Autism Post 12: Autism Horns Effect 

I was watching Little Big Shots, and saw there was a six-year-old drummer from Brazil who taught herself drumming. She did everything around drums. She told her story, gave Steve Harvey (the host) a pair of drumsticks, and even said her dream was to be a Super Drummer, in her childlike glory. She must be neurotypical, I thought, because she is being celebrated. Let me tell you that any autistic child who takes a special interest in drums is usually put down to a “Fixation” or “Obsession.”

Have you ever noticed that once autism enters the picture, everything seems to have a negative tone to it? A kind of “Autism Horns Effect,” if you will. Imagine a pair of little devil horns, if you will, protruding out of any autistic person’s head, and you’ll get the picture. A special interest, for example, is often encouraged in a neurotypical child (unless they misbehave), while in autism, particularly Applied Behavior Analysis, is discouraged or held over the child’s head, especially if it’s unusual, like an interest in buses. If it’s buses, then that could be a marketable trade down the line! But it’s autistic, so it’s wrong.

Here’s another example: I have linked to another article about how autistic girls’ personalities are known  as “Subtypes.” If they were neurotypical, they would have simply been Personalities! Have you noticed a pattern? Interest or Fixation, Personality or Subtype, it’s all the same. Autistic people are made to think everything they are is wrong, even down to what they want to eat! No wonder so many of us are crawling out of our skin and have meltdowns when we get home. Trying to fit into this world which puts Autism Horns on our heads is trying. If you want to understand, go to a place without your social customs. You know that uncomfortable feeling you get there? We autistics have it all the time. It’s why we often become reclusive, especially when alone.

I wonder what people would think if I wore horns and a puzzle piece all the time because some people see them anyway? Okay, maybe that’s a bit too far, but do you see my point? We autistics are tired of being treated like invalids and morons. We are neither. Stop treating us like that.

April Post 11: Autism Portrayals in Media 

Much of the Autism Awareness talk has died down by now. Even the store displays are showing the leftovers from puzzle piece junk, like keychains and stuff.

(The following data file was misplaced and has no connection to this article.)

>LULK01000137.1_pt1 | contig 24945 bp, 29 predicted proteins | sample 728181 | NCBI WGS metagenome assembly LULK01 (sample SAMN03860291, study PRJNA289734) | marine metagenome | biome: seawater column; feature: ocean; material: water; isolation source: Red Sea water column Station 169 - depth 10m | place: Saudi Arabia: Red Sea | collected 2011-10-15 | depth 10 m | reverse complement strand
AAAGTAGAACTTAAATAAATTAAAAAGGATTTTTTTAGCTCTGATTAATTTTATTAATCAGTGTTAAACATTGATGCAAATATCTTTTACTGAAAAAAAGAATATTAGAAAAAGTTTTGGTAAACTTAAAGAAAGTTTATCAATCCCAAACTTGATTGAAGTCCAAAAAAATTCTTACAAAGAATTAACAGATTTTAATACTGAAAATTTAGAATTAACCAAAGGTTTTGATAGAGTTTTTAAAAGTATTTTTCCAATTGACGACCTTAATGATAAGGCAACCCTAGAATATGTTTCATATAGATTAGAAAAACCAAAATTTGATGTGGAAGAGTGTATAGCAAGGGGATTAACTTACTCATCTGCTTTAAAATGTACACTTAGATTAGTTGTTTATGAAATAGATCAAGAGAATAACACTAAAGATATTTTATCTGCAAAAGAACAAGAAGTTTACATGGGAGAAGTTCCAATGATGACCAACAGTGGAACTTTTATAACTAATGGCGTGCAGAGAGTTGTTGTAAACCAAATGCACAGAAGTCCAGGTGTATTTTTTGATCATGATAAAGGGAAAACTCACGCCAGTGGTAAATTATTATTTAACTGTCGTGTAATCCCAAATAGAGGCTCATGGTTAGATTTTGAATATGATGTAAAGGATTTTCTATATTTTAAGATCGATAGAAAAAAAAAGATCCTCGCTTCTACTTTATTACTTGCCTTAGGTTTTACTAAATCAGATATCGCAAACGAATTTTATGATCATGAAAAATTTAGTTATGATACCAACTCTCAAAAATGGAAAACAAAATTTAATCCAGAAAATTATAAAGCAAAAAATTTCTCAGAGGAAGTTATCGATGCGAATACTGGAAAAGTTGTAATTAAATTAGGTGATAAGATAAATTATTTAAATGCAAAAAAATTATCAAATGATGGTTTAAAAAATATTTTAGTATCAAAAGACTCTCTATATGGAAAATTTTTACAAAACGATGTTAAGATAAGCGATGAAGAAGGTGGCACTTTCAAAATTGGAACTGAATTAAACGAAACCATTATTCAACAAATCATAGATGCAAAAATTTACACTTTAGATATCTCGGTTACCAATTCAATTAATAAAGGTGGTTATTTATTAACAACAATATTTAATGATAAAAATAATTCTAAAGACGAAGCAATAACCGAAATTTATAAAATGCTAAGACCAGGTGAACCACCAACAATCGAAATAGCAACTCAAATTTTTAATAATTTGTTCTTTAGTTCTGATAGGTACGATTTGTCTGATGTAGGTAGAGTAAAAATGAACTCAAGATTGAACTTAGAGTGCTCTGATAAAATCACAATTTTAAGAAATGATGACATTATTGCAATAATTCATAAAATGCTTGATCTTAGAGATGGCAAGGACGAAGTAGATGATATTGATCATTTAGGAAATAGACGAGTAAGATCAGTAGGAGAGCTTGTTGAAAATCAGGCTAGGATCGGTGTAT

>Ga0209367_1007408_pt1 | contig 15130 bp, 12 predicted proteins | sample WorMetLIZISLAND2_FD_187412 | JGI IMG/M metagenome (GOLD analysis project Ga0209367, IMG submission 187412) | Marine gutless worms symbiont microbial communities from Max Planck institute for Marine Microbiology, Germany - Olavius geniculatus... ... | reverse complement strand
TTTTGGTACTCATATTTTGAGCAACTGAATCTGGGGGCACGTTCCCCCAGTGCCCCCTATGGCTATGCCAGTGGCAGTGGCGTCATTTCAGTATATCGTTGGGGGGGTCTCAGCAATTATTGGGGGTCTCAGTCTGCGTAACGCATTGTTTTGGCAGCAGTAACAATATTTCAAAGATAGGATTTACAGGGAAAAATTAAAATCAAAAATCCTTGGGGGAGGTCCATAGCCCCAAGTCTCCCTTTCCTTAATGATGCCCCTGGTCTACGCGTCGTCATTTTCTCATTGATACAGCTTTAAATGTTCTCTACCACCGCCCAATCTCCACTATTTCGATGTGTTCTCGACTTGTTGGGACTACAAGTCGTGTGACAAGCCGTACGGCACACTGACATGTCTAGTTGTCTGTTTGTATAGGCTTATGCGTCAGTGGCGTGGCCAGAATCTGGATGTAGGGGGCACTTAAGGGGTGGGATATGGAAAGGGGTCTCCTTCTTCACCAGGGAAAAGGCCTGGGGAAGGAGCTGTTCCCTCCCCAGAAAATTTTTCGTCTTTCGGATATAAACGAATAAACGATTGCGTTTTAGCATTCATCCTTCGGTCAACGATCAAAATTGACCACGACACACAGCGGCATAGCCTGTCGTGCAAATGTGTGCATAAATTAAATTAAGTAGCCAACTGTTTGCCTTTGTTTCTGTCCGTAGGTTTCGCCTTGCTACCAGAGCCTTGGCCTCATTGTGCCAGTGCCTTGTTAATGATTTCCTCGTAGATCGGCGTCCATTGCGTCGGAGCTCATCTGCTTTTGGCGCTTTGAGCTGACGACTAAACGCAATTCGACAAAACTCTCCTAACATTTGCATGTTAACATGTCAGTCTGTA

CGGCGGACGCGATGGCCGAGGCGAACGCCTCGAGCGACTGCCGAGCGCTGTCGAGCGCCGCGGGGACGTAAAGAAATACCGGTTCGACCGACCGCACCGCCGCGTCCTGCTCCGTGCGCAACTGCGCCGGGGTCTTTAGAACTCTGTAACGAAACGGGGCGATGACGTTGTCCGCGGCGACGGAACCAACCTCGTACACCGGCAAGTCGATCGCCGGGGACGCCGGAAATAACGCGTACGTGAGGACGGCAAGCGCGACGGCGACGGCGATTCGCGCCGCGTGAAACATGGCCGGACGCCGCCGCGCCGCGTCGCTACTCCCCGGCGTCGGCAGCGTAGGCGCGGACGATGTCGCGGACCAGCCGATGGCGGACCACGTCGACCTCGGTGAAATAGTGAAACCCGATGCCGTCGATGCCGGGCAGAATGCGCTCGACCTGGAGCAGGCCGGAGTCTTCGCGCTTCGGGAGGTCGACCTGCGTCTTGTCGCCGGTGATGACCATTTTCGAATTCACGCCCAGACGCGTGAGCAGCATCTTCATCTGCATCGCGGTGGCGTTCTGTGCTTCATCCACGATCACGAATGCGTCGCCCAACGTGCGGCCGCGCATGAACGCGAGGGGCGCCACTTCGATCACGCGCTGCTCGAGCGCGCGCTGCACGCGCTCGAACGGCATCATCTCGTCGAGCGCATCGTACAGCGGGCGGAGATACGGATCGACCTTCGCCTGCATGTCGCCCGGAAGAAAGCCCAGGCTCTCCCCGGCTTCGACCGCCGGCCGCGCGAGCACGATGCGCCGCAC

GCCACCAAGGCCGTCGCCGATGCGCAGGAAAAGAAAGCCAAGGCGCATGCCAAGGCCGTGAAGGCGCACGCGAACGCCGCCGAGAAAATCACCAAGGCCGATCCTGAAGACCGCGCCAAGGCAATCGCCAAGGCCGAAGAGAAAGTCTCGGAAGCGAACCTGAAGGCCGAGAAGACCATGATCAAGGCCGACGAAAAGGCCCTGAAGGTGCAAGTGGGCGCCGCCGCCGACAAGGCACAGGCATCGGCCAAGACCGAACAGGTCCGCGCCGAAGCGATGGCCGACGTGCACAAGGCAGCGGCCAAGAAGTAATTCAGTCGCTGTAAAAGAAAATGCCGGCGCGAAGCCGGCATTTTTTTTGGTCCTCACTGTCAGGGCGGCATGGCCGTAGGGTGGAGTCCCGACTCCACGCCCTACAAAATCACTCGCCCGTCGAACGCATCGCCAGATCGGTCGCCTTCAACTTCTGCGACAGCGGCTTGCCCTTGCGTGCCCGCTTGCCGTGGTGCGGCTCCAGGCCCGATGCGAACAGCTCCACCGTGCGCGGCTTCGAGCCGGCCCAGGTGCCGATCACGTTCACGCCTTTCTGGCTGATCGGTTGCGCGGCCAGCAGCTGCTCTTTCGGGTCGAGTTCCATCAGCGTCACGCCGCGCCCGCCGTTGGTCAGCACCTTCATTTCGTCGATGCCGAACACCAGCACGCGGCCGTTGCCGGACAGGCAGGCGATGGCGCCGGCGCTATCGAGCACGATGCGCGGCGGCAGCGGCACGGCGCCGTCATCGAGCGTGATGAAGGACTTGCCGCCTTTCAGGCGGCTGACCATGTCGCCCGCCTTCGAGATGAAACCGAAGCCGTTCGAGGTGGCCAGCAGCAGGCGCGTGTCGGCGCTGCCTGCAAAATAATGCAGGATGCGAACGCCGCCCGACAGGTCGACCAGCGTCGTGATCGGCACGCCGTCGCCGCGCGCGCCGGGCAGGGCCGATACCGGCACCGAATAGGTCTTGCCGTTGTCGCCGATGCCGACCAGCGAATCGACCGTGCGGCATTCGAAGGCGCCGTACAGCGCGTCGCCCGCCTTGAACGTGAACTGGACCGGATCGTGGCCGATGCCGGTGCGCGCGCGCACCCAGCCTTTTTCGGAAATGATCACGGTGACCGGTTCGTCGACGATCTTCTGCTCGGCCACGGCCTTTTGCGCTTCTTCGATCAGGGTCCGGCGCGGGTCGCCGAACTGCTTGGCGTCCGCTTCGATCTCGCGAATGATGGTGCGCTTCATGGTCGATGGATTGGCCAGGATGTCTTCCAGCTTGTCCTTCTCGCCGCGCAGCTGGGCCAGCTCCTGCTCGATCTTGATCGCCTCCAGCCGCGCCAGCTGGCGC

I’ve decided to talk about an issue that seems to plague the portrayals of autistic people in the media. The fact is, nobody is listening to anybody else about how people really are. I know for a fact that it plagues all portrayals, but I am focusing on autism here. I have struggled to find a similar portrayal that falls far short – and needs somebody to explain to these people how – and I found it in Japanese Engrish.  

I’m only giving you this link to the site because it is very offensive, not only to English speakers, but it makes the Japanese look like morons, just because they don’t know the ins and outs that native English speakers do. Now, it’s kind of like this Japanese Engrish unlearnedness that plagues portrayals of autism in the media. Many of us autistic people find most portrayals offensive. So far, the best portrayal I can find is Billy Cranston in the new Power Rangers movie. Otherwise, even little Julia from Sesame Street has some traits that offend autistic people. This comes from people not listening to those of us with autism. 

Now, tell me: would you rather have a portrayal of autism that is accurate and tasteful, or an autism portrayal that is like Japanese Engrish?

Inspiration Porn and Fat Friend Therapy – THE SAME THING! 

I would like you to examine the following items: An In Living Color Skit about the “Lorie Davis Hair Care System,” and an Inspirational Poster featuring two Disabled people. 

 

inspirationporn

Now, don’t get me started on how savagely ugly this In Living Color skit is to fat people by itself. That is a whole other day. But, have you considered how similar the message is to most inspiration porn? “You look (act/will do) good…” “‘Cause I don’t,” is kind of the whole concept of disabled inspiration porn. That’s the problem.  

First of all, there are the people who are being compared. They are divided into two groups: the better and the worse. Obviously, “Cher” and her skinny friends are the “better” and “Lorie” is the “worse.” In the inspirational poster, the people running on springs are “worse.” Who’s the “better” in the poster? YOU. You are the “better” one, simply because you are evidently abled better than people with no legs. This is a comparison contest, with Cher/You the winner, and Lorie/the disabled as the loser.

Sure, you can make yourself feel better by comparing yourself to the disabled all day because you’ll win, apparently, but is that the measurement stick of your worth? How abled you are? Because that’s the textbook of ableism – measuring somebody’s worth by how well they can function in society. So, if a person needs help, they are worth a little less? So, how abled must a person be to be worthy enough to, I don’t know, live? Because many of the Nazi Holocaust practices were experimented on by the disabled. Now, I know that’s a long way from inspiration porn, but that is right up the road from it on Ableism Street. It’s not a place you want to travel down. I have already shown in previous musings that measuring a person’s worth by an unattainable standard leaves so many people out.